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Jakarta Post

West Java to build waste treatment sites to turn plastic into raw materials, fuels

  • Arya Dipa

    The Jakarta Post

Bandung   /   Thu, February 6, 2020   /   03:51 pm
West Java to build waste treatment sites to turn plastic into raw materials, fuels Wasteland: Local children watch as a backhoe dredges garbage from the Pisang Batu River in Pahlawan Setia village in Tarumajaya subdistrict, Bekasi regency, West Java, on Wednesday. (The Jakarta Post/Sausan Atika)

The West Java administration will construct waste treatment sites that process plastic waste into diesel fuels and raw plastic materials that it hopes will be used by 2023.

The project is a collaboration between the provincial administration and United Kingdom-based plastic processing company Plastic Energy. The company has helped initiate feasibility studies that the administration is currently running.

Governor Ridwan Kamil said the facilities would be built in five locations, including Bekasi, Tasikmalaya and Cirebon. The other two would be at landfills in Sarimukti, West Bandung, and Galuga, Bogor.

“If everything goes well, the project in Sarimukti and Galuga will begin this year. We are finishing the detailed engineering design [for both projects] this month,” Ridwan said after a meeting with Plastic Energy in Bandung on Wednesday.

There will be two plants in each location. One plant, which will take nine months to build, will separate plastic waste from other waste. Meanwhile, the other plant will include a petrochemical processor that will take around two years to construct.

At the treatment facilities, domestic waste collected from households will be separated based on material, as materials like paper, cardboard, glass and aluminum cannot be processed into hydrocarbons.

Plastic Energy CEO Carlos Monreal said his company allocated at least 50 million euros (US$55 million) for the construction of waste treatment facilities in each location.

Read also: British company to invest $200m in West Java waste-to-fuel plants

“In Europe, we recycle 5 to 6 million tons of plastic in a year. We are aiming for 10 million tons by 2025,” Carlos said. He added the company would ensure the plants in Indonesia follow exact protocols as well as the health and safety standards implemented by their European counterparts.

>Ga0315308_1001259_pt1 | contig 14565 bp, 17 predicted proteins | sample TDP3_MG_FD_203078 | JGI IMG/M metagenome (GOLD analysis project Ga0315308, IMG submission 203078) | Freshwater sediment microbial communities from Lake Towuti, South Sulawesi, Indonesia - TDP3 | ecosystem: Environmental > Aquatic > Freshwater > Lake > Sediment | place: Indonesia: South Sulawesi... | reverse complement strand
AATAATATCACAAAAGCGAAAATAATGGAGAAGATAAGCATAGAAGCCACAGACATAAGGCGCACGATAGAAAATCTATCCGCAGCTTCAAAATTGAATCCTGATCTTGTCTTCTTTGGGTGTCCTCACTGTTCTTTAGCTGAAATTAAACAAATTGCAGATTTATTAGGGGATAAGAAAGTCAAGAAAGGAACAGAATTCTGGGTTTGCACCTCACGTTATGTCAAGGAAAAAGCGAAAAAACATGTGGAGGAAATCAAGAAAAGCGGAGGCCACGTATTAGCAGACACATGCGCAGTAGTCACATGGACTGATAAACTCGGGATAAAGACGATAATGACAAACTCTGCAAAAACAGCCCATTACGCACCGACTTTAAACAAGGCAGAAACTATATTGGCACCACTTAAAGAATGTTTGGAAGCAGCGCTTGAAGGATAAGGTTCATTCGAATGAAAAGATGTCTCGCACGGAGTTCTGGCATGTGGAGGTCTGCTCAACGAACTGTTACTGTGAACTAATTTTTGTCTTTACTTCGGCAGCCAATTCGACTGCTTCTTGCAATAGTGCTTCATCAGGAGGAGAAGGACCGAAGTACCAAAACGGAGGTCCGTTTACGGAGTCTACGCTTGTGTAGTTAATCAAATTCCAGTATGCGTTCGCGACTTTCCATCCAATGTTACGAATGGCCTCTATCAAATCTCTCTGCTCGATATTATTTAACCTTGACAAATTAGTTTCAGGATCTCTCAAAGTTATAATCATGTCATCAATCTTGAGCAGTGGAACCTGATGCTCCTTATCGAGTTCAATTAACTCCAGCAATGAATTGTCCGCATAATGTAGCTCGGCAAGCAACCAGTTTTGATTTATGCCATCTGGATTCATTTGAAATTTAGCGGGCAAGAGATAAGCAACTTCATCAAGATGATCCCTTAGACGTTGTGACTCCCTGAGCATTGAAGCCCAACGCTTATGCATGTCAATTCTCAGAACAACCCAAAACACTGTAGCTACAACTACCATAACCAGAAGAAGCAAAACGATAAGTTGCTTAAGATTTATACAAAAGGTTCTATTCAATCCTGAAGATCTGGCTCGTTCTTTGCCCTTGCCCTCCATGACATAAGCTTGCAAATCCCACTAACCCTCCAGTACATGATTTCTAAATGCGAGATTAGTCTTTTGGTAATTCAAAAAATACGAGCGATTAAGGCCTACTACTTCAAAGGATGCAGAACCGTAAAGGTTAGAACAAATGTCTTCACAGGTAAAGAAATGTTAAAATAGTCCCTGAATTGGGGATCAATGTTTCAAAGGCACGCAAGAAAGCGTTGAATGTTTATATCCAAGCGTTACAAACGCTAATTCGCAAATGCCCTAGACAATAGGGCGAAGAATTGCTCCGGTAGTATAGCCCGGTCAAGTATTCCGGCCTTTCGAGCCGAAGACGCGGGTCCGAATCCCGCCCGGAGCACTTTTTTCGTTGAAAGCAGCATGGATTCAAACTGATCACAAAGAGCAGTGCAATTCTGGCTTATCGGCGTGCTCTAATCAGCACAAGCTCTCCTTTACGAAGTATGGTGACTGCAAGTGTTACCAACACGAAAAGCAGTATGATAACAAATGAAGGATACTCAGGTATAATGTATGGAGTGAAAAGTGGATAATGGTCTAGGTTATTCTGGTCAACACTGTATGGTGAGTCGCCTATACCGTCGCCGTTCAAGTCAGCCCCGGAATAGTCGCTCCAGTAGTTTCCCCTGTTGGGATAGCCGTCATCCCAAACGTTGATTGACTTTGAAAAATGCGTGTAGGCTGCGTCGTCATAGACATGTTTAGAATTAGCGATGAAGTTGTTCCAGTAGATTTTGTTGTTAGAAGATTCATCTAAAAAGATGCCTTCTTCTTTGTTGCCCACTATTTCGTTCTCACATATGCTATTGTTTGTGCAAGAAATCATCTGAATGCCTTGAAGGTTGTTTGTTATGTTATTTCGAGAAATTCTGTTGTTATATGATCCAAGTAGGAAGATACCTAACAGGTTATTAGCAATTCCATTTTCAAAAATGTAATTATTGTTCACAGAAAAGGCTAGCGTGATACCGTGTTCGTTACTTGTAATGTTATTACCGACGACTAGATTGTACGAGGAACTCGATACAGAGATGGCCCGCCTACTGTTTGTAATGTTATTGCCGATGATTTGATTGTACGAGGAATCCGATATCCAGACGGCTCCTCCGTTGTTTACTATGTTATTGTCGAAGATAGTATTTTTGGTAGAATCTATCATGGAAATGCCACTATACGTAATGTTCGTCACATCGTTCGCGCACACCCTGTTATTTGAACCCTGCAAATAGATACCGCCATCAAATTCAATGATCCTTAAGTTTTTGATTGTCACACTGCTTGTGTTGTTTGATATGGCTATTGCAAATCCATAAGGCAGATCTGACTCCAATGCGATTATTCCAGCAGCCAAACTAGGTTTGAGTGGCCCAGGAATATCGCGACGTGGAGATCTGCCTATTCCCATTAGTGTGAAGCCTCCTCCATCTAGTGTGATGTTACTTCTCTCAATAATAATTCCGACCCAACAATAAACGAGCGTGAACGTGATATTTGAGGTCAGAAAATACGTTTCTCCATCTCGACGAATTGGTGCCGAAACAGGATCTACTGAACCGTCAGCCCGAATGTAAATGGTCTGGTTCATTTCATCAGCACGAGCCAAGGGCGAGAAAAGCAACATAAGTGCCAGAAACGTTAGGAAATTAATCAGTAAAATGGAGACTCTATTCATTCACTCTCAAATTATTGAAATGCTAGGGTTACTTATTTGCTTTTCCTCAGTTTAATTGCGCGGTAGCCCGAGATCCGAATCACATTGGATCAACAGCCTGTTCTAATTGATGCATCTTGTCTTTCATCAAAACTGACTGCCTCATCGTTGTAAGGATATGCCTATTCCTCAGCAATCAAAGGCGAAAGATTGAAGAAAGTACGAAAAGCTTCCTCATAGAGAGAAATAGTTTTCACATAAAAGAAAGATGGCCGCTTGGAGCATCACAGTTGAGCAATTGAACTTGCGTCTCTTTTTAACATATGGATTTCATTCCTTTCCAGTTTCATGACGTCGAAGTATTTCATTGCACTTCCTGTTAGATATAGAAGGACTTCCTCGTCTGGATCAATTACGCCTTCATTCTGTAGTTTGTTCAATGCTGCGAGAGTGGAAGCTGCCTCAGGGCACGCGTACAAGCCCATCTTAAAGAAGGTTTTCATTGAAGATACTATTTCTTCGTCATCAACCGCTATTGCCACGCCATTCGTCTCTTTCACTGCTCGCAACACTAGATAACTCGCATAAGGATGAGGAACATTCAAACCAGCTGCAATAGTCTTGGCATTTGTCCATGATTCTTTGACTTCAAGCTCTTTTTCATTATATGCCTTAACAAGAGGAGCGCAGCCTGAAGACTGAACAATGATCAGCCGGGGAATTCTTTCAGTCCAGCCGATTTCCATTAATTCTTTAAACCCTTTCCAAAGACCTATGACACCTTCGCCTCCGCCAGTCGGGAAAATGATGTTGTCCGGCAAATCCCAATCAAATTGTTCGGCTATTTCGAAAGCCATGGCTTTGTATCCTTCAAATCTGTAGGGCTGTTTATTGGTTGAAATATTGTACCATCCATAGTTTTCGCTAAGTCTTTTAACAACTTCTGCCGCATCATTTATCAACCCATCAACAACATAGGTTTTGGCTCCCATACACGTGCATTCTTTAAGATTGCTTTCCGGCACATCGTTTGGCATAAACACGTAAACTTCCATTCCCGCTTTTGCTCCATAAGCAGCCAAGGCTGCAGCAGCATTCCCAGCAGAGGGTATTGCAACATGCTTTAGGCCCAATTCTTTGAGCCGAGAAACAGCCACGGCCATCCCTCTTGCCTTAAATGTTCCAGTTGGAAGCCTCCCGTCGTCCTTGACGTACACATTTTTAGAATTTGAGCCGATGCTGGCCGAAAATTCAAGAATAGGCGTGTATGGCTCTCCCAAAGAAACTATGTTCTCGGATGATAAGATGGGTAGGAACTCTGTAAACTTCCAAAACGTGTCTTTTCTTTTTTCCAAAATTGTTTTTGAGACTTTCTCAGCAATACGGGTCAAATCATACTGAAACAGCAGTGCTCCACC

The company uses patented Thermal Anaerobic Conversion technology to convert end-of-life plastics, turning plastic waste into a new feedstock to create clean recycled plastics or alternative low-carbon fuels.

“We raise the plastic’s temperature to convert it into a fluid of melted plastic. After that, we take it into our reactor, where we raise the temperature once again to turn it into gas. We condense and distill the gas into a different liquid which depends on its function,” Carlos said.

One ton of end-of-life plastic waste can be processed into 816 liters of chemical feedstock (TACOIL), to be used for the production of virgin oil.

Plastic Energy has been building such facilities in Spain for three years. The company signed an agreement last year with Saudi Arabia-based chemical manufacturing company SABIC to provide feedstock for the production of certified circular polymers in the Netherlands.

West Java’s Ridwan said the waste treatment facilities would be part of an upcoming final waste treatment and processing site (TPPAS) project in Legok Nangka, Bandung. The project has yet to commence.

“The handling of Greater Bandung’s waste, in theory, requires a waste-to-energy process in Legok Nangka, as well as in Sarimukti,” Ridwan said.

Read also: Regions lag behind in waste management planning

The TPPAS Legok Nangka government project is deemed as a solution for waste in Greater Bandung, which dumps its trash at a 20-hectare landfill in Sarimukti. The project is scheduled to be ready by 2022.

To prevent any delays in TPPAS Legok Nangka construction, the administration decided to expand the Sarimukti landfill by preparing an additional 20 to 30 ha of land.

West Java Environment Agency head Bambang Riyanto said the administration had proposed the expansion plan to state-owned forestry firm Perum Perhutani and was obliged to pay compensation of Rp 4.5 billion ($329,000) for the additional land.

Separately, Bogor Mayor Bima Arya said the new waste treatment site would help the operation of the 38-ha Galuga landfill, which receives waste from Bogor and its surrounding areas.

“Five-hundred tons of waste is dumped every day in Bogor, 80 tons of which are plastic waste. This will be processed later by Plastic Energy in Galuga, while the non-plastic waste will go to Nambo. We will prepare the system,” Arya said, referring to a landfill in Lulut Nambo, Bogor regency.

The Nambo landfill is an ongoing waste-processing facility project covering 55 ha of land. It is projected to manage 1,600 to 1,800 tons of waste per day coming from Bogor municipality, Bogor regency, South Tangerang and Depok.

The project was expected to finish in November or December this year, Ridwan said. (syk)